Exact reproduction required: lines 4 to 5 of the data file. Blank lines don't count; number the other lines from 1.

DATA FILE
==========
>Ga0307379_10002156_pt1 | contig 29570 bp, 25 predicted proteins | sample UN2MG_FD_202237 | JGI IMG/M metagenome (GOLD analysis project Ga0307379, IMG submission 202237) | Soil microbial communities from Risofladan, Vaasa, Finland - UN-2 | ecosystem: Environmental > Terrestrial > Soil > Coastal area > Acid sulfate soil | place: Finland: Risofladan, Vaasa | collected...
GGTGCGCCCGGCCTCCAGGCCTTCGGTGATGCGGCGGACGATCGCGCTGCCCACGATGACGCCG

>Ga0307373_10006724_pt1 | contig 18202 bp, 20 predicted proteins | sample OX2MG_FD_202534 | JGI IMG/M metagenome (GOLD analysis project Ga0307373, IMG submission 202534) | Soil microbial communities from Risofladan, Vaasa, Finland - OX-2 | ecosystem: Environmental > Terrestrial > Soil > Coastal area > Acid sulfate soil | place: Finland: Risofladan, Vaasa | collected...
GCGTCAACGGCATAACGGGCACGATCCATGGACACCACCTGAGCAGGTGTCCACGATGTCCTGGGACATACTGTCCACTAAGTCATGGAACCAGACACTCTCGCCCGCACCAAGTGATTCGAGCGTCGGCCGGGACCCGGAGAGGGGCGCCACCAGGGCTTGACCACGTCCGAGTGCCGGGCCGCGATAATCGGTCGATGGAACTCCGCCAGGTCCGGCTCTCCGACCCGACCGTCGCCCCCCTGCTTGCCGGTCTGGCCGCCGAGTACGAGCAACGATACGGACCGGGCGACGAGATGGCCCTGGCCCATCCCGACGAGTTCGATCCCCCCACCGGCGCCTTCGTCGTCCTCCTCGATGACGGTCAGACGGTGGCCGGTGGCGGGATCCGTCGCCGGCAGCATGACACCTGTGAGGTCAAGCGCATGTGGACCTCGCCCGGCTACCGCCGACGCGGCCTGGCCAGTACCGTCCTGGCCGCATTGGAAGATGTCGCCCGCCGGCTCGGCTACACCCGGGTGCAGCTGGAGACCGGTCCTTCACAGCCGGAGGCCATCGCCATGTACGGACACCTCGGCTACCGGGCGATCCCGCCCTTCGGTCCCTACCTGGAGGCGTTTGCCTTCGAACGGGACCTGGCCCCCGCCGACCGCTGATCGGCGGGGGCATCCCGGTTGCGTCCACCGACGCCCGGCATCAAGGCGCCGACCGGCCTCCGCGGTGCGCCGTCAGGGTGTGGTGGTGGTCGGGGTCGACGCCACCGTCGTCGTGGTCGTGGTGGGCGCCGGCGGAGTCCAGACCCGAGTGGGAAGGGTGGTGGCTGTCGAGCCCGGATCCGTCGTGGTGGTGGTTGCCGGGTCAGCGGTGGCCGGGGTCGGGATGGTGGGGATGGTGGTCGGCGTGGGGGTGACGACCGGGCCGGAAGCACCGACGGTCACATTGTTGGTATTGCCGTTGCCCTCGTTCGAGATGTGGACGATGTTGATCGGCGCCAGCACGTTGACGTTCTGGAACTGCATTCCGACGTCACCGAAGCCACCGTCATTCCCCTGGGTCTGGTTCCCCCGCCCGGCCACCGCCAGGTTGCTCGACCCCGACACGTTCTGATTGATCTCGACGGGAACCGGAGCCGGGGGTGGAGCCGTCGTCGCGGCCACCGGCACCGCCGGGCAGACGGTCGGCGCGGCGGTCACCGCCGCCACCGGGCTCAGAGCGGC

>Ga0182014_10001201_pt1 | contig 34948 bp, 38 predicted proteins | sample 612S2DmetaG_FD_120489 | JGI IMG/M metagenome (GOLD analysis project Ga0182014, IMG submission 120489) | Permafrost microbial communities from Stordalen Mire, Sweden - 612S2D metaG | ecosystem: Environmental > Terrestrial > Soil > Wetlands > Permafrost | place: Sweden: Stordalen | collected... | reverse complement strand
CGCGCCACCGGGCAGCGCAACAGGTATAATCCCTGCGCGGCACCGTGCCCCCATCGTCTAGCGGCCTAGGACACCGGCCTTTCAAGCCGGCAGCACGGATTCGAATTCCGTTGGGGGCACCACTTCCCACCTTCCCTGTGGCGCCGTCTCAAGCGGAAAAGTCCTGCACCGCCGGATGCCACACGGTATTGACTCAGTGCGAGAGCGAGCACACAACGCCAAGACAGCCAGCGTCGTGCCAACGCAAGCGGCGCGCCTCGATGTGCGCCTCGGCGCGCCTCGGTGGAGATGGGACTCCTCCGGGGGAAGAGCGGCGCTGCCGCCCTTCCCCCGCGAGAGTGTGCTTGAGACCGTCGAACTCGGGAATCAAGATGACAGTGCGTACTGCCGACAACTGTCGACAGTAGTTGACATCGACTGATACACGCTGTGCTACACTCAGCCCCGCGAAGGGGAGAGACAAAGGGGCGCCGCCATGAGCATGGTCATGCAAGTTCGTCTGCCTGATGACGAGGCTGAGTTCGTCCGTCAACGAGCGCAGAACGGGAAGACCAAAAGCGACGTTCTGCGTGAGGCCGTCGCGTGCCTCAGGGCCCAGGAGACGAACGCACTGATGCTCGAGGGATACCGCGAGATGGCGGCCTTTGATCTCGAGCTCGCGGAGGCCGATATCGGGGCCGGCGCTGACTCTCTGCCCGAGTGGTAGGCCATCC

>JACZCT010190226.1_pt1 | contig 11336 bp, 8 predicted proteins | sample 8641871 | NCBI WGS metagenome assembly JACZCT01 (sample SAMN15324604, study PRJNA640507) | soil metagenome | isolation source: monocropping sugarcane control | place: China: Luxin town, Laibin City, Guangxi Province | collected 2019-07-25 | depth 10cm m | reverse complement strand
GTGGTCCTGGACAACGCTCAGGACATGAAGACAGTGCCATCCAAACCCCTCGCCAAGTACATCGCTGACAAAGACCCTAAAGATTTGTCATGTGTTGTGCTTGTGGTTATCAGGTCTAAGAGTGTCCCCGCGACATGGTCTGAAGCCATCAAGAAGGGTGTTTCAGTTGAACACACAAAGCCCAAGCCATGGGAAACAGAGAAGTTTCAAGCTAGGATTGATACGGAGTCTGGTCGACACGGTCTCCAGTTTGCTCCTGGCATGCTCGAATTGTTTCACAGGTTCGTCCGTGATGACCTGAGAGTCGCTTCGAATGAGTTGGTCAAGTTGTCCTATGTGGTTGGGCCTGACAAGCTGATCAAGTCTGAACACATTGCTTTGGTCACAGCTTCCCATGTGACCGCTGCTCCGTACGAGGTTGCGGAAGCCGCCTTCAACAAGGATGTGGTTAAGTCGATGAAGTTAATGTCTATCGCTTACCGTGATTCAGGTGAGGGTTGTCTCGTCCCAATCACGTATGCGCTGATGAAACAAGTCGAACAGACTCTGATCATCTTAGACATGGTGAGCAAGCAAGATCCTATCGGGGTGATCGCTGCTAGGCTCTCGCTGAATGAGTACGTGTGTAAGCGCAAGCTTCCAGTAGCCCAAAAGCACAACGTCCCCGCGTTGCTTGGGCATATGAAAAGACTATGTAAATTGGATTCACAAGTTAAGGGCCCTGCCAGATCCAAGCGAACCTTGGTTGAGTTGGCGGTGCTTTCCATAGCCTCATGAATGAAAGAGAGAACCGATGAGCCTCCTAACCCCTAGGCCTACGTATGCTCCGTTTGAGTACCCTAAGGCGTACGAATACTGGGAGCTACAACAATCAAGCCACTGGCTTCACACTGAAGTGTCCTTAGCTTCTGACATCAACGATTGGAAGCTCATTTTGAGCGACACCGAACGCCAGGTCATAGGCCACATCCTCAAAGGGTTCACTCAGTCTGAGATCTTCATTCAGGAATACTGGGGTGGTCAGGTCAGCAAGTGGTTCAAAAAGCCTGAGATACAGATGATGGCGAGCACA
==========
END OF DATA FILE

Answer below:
GCGTCAACGGCATAACGGGCACGATCCATGGACACCACCTGAGCAGGTGTCCACGATGTCCTGGGACATACTGTCCACTAAGTCATGGAACCAGACACTCTCGCCCGCACCAAGTGATTCGAGCGTCGGCCGGGACCCGGAGAGGGGCGCCACCAGGGCTTGACCACGTCCGAGTGCCGGGCCGCGATAATCGGTCGATGGAACTCCGCCAGGTCCGGCTCTCCGACCCGACCGTCGCCCCCCTGCTTGCCGGTCTGGCCGCCGAGTACGAGCAACGATACGGACCGGGCGACGAGATGGCCCTGGCCCATCCCGACGAGTTCGATCCCCCCACCGGCGCCTTCGTCGTCCTCCTCGATGACGGTCAGACGGTGGCCGGTGGCGGGATCCGTCGCCGGCAGCATGACACCTGTGAGGTCAAGCGCATGTGGACCTCGCCCGGCTACCGCCGACGCGGCCTGGCCAGTACCGTCCTGGCCGCATTGGAAGATGTCGCCCGCCGGCTCGGCTACACCCGGGTGCAGCTGGAGACCGGTCCTTCACAGCCGGAGGCCATCGCCATGTACGGACACCTCGGCTACCGGGCGATCCCGCCCTTCGGTCCCTACCTGGAGGCGTTTGCCTTCGAACGGGACCTGGCCCCCGCCGACCGCTGATCGGCGGGGGCATCCCGGTTGCGTCCACCGACGCCCGGCATCAAGGCGCCGACCGGCCTCCGCGGTGCGCCGTCAGGGTGTGGTGGTGGTCGGGGTCGACGCCACCGTCGTCGTGGTCGTGGTGGGCGCCGGCGGAGTCCAGACCCGAGTGGGAAGGGTGGTGGCTGTCGAGCCCGGATCCGTCGTGGTGGTGGTTGCCGGGTCAGCGGTGGCCGGGGTCGGGATGGTGGGGATGGTGGTCGGCGTGGGGGTGACGACCGGGCCGGAAGCACCGACGGTCACATTGTTGGTATTGCCGTTGCCCTCGTTCGAGATGTGGACGATGTTGATCGGCGCCAGCACGTTGACGTTCTGGAACTGCATTCCGACGTCACCGAAGCCACCGTCATTCCCCTGGGTCTGGTTCCCCCGCCCGGCCACCGCCAGGTTGCTCGACCCCGACACGTTCTGATTGATCTCGACGGGAACCGGAGCCGGGGGTGGAGCCGTCGTCGCGGCCACCGGCACCGCCGGGCAGACGGTCGGCGCGGCGGTCACCGCCGCCACCGGGCTCAGAGCGGC

>Ga0182014_10001201_pt1 | contig 34948 bp, 38 predicted proteins | sample 612S2DmetaG_FD_120489 | JGI IMG/M metagenome (GOLD analysis project Ga0182014, IMG submission 120489) | Permafrost microbial communities from Stordalen Mire, Sweden - 612S2D metaG | ecosystem: Environmental > Terrestrial > Soil > Wetlands > Permafrost | place: Sweden: Stordalen | collected... | reverse complement strand